I occasionally come across a medical column where a parent will ask the doctor what in the world is ADHD Attention Deficit Disorder and how can they detect it in their child. As much publicity and attention that the subject receives, it is still an unknown for many parents. This is probably a good thing. Reading some of the literature that describe teens at risk for a life of academic hell because of undiagnosed ADHD could scare many prospective parents way from having children altogether.
So when a straight forward explanation is provided, it is worth passing along, given all the confusing explanations that parents will come across.
“The term ADHD stands for Attention Deficit Hyperactivity Disorder, which is an inherited neurological syndrome that affects 3 to 5 percent of children in the United States. It refers to people who are easily distracted, have a low tolerance for boredom or frustration, and tend to be impulsive and flighty. Some of them are also hyperactive.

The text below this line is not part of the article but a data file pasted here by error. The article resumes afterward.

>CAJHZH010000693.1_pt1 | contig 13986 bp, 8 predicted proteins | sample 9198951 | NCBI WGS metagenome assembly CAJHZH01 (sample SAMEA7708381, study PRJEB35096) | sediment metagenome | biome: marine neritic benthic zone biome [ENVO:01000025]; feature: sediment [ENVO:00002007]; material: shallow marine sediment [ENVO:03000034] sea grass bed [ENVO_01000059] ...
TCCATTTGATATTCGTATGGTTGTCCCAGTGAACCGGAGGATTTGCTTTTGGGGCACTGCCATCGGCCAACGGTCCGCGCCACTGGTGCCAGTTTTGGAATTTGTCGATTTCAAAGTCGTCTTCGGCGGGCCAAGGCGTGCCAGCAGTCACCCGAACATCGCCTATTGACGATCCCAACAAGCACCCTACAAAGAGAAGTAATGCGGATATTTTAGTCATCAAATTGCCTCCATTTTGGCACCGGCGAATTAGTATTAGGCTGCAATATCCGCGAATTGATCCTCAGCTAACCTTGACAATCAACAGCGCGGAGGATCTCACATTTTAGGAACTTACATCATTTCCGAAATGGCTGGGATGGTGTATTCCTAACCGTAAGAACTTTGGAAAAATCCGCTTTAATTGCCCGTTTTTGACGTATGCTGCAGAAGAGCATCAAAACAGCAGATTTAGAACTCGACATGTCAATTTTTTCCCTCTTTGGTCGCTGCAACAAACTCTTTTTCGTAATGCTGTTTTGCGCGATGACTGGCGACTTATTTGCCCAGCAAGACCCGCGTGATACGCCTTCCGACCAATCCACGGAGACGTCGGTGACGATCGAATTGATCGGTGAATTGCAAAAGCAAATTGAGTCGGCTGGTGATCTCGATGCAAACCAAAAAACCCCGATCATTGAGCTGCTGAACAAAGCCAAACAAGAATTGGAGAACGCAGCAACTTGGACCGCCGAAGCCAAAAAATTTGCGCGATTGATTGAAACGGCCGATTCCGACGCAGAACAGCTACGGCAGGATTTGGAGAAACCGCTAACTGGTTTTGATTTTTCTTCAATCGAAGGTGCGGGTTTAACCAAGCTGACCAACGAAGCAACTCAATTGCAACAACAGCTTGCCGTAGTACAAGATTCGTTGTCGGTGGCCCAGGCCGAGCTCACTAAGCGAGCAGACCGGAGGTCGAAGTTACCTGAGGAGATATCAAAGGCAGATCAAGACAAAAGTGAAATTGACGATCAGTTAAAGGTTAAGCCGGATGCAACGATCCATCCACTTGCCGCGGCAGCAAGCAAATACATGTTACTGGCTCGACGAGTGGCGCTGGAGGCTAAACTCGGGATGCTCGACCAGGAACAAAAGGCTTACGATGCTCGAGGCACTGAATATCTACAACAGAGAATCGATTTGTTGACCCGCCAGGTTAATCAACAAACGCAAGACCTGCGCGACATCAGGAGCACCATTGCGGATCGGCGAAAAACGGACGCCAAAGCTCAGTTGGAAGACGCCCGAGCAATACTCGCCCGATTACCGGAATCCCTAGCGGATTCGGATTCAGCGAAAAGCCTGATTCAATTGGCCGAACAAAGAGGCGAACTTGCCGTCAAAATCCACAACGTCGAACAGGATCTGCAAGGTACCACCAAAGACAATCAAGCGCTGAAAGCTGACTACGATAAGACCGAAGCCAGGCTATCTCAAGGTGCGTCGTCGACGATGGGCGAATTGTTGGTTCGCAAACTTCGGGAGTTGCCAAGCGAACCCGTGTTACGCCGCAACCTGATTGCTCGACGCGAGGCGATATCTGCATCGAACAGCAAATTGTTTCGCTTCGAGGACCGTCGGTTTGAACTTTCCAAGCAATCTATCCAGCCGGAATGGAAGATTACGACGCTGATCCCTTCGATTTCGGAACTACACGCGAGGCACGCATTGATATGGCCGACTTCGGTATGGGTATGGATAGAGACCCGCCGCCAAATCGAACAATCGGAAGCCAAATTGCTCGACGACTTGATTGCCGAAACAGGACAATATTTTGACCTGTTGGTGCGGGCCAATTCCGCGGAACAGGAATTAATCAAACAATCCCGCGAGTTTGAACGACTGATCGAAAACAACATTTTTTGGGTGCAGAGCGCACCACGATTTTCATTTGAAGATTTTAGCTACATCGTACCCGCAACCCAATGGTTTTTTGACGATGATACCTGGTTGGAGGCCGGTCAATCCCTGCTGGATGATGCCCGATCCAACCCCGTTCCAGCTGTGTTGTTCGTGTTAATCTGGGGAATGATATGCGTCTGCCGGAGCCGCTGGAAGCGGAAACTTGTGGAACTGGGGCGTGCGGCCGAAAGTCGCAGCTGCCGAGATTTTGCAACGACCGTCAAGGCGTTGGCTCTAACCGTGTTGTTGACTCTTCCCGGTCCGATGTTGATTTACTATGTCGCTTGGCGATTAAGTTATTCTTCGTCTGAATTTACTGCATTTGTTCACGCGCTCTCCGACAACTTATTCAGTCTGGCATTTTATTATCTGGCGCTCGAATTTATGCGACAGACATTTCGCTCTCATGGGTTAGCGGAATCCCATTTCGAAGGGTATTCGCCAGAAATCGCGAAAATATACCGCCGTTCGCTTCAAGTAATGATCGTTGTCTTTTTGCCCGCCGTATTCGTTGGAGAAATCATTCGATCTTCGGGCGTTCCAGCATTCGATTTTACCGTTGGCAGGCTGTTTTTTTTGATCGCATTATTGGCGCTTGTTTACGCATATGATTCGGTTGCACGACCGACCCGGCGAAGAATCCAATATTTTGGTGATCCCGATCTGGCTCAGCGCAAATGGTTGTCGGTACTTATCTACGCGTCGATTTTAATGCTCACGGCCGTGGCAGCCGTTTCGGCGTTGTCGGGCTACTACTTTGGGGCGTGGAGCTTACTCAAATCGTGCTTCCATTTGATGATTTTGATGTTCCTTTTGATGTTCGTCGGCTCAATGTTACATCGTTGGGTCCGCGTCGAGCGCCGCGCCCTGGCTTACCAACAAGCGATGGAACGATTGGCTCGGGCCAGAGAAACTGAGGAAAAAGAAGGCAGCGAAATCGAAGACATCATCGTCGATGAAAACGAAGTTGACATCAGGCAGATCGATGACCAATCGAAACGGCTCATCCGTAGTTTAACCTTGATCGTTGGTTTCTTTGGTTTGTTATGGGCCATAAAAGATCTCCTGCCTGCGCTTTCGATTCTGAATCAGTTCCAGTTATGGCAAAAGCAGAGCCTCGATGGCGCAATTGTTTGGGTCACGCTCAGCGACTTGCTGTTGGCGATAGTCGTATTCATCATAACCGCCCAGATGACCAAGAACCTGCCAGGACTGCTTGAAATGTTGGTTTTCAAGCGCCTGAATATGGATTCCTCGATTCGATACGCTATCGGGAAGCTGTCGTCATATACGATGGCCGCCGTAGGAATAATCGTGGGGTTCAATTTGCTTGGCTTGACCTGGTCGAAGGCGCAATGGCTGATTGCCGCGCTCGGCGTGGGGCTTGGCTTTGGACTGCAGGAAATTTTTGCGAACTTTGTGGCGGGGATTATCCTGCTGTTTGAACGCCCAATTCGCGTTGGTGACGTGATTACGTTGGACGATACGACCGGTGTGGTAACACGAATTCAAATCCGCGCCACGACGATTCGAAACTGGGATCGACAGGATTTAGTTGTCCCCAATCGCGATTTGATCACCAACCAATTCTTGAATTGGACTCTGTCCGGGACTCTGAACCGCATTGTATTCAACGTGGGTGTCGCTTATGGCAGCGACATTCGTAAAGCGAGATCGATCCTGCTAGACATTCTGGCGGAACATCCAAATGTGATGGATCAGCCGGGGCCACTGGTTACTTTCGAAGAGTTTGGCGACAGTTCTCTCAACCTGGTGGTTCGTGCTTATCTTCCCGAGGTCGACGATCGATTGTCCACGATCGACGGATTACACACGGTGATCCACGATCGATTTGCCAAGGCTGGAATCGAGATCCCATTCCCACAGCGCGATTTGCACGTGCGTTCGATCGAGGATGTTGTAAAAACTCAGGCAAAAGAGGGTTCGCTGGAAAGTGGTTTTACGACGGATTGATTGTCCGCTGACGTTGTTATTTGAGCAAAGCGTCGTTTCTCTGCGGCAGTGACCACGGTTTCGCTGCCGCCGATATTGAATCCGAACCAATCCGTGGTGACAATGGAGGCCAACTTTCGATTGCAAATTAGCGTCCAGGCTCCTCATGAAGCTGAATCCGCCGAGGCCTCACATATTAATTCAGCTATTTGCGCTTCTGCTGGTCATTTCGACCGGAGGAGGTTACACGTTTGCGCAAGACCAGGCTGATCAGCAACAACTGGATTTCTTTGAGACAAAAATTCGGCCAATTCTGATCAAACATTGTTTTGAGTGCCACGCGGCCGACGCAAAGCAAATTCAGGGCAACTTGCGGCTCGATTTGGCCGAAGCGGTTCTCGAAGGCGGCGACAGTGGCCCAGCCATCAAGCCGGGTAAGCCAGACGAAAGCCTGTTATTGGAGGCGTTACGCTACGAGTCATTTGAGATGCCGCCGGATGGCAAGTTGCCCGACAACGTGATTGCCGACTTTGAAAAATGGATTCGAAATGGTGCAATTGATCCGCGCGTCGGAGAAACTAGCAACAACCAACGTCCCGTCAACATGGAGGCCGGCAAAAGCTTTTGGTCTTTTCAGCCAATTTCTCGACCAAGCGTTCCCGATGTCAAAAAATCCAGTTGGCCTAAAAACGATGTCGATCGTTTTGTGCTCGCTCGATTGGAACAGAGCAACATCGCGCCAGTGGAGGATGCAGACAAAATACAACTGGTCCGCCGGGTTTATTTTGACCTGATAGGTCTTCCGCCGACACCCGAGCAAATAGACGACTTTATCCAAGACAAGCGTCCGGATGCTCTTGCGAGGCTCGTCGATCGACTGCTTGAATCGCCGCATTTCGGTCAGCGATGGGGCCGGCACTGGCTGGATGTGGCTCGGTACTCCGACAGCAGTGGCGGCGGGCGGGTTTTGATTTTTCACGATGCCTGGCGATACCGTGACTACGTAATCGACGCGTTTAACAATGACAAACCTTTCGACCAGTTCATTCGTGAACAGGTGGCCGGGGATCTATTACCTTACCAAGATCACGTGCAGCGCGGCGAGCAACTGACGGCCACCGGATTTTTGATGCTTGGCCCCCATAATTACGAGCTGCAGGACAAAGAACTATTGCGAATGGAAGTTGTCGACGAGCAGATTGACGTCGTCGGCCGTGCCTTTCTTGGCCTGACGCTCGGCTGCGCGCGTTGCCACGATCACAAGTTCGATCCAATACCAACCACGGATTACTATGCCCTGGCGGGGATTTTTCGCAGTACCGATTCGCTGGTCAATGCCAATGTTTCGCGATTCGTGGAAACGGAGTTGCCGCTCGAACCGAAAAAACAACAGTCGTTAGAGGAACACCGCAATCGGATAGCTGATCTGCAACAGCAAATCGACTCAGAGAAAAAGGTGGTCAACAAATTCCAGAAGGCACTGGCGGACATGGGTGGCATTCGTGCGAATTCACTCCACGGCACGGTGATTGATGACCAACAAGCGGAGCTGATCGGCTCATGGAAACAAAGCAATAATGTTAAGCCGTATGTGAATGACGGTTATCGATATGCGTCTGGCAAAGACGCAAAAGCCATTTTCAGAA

Children with ADHD have a pattern of behavior that sets them up for failure in school and conflict with their parents. They have difficulty finishing tasks, remembering details, focusing on a book or assignment or even remaining seated for more than a few minutes. Some appear to be driven from within as they race wildly from one thing to another. They are often very bright and creative, yet they’re seen as lazy, disruptive and terribly disorganized.
ADHD children often suffer from low self-esteem because they have been berated as defiant “goof-offs” who refuse to follow the rules. They sometimes have few friends because they can drive everyone crazy.
It is unwise for parents to attempt to diagnose ADHD themselves. There are many other problems, both psychological and physical, that can cause similar symptoms. Disorders of the thyroid, for example, can make a child hyperactive or sluggish; depression and anxiety can cause the distractibility associated with ADHD. Therefore, you must have assistance from a physician, a child develop mentalist or a psychologist who can confirm the diagnosis.”
By Ann Walker